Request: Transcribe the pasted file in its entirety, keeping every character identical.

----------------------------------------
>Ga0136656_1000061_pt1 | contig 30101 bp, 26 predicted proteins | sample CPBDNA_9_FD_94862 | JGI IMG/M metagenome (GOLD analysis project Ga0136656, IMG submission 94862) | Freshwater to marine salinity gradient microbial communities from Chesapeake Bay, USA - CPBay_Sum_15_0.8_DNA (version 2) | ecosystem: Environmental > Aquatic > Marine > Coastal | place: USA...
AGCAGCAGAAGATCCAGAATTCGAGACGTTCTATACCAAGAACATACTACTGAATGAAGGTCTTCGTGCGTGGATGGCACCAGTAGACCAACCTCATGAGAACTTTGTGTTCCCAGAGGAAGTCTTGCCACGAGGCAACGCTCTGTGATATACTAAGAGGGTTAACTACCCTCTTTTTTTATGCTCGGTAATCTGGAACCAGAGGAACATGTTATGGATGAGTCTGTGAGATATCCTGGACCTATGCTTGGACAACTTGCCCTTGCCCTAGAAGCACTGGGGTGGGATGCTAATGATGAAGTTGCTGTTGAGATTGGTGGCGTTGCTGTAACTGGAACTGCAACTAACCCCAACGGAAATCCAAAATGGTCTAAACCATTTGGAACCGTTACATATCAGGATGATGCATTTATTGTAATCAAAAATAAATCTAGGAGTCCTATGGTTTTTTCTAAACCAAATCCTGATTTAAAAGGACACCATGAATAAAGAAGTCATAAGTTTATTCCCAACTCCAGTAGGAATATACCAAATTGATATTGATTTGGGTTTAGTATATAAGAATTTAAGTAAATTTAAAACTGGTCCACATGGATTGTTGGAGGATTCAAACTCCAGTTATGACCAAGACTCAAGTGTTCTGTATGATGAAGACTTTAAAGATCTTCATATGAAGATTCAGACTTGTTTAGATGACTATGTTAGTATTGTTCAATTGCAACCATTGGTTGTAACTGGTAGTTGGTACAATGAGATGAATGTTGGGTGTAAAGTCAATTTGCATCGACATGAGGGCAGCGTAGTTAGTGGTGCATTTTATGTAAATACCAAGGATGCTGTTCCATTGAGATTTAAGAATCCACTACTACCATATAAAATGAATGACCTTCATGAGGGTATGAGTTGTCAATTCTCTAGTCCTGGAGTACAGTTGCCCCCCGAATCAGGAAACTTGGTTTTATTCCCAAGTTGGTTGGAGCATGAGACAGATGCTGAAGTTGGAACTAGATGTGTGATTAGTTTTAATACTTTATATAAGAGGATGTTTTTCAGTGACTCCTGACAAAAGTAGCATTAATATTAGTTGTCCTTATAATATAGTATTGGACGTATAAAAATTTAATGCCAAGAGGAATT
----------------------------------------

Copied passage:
>Ga0136656_1000061_pt1 | contig 30101 bp, 26 predicted proteins | sample CPBDNA_9_FD_94862 | JGI IMG/M metagenome (GOLD analysis project Ga0136656, IMG submission 94862) | Freshwater to marine salinity gradient microbial communities from Chesapeake Bay, USA - CPBay_Sum_15_0.8_DNA (version 2) | ecosystem: Environmental > Aquatic > Marine > Coastal | place: USA...
AGCAGCAGAAGATCCAGAATTCGAGACGTTCTATACCAAGAACATACTACTGAATGAAGGTCTTCGTGCGTGGATGGCACCAGTAGACCAACCTCATGAGAACTTTGTGTTCCCAGAGGAAGTCTTGCCACGAGGCAACGCTCTGTGATATACTAAGAGGGTTAACTACCCTCTTTTTTTATGCTCGGTAATCTGGAACCAGAGGAACATGTTATGGATGAGTCTGTGAGATATCCTGGACCTATGCTTGGACAACTTGCCCTTGCCCTAGAAGCACTGGGGTGGGATGCTAATGATGAAGTTGCTGTTGAGATTGGTGGCGTTGCTGTAACTGGAACTGCAACTAACCCCAACGGAAATCCAAAATGGTCTAAACCATTTGGAACCGTTACATATCAGGATGATGCATTTATTGTAATCAAAAATAAATCTAGGAGTCCTATGGTTTTTTCTAAACCAAATCCTGATTTAAAAGGACACCATGAATAAAGAAGTCATAAGTTTATTCCCAACTCCAGTAGGAATATACCAAATTGATATTGATTTGGGTTTAGTATATAAGAATTTAAGTAAATTTAAAACTGGTCCACATGGATTGTTGGAGGATTCAAACTCCAGTTATGACCAAGACTCAAGTGTTCTGTATGATGAAGACTTTAAAGATCTTCATATGAAGATTCAGACTTGTTTAGATGACTATGTTAGTATTGTTCAATTGCAACCATTGGTTGTAACTGGTAGTTGGTACAATGAGATGAATGTTGGGTGTAAAGTCAATTTGCATCGACATGAGGGCAGCGTAGTTAGTGGTGCATTTTATGTAAATACCAAGGATGCTGTTCCATTGAGATTTAAGAATCCACTACTACCATATAAAATGAATGACCTTCATGAGGGTATGAGTTGTCAATTCTCTAGTCCTGGAGTACAGTTGCCCCCCGAATCAGGAAACTTGGTTTTATTCCCAAGTTGGTTGGAGCATGAGACAGATGCTGAAGTTGGAACTAGATGTGTGATTAGTTTTAATACTTTATATAAGAGGATGTTTTTCAGTGACTCCTGACAAAAGTAGCATTAATATTAGTTGTCCTTATAATATAGTATTGGACGTATAAAAATTTAATGCCAAGAGGAATT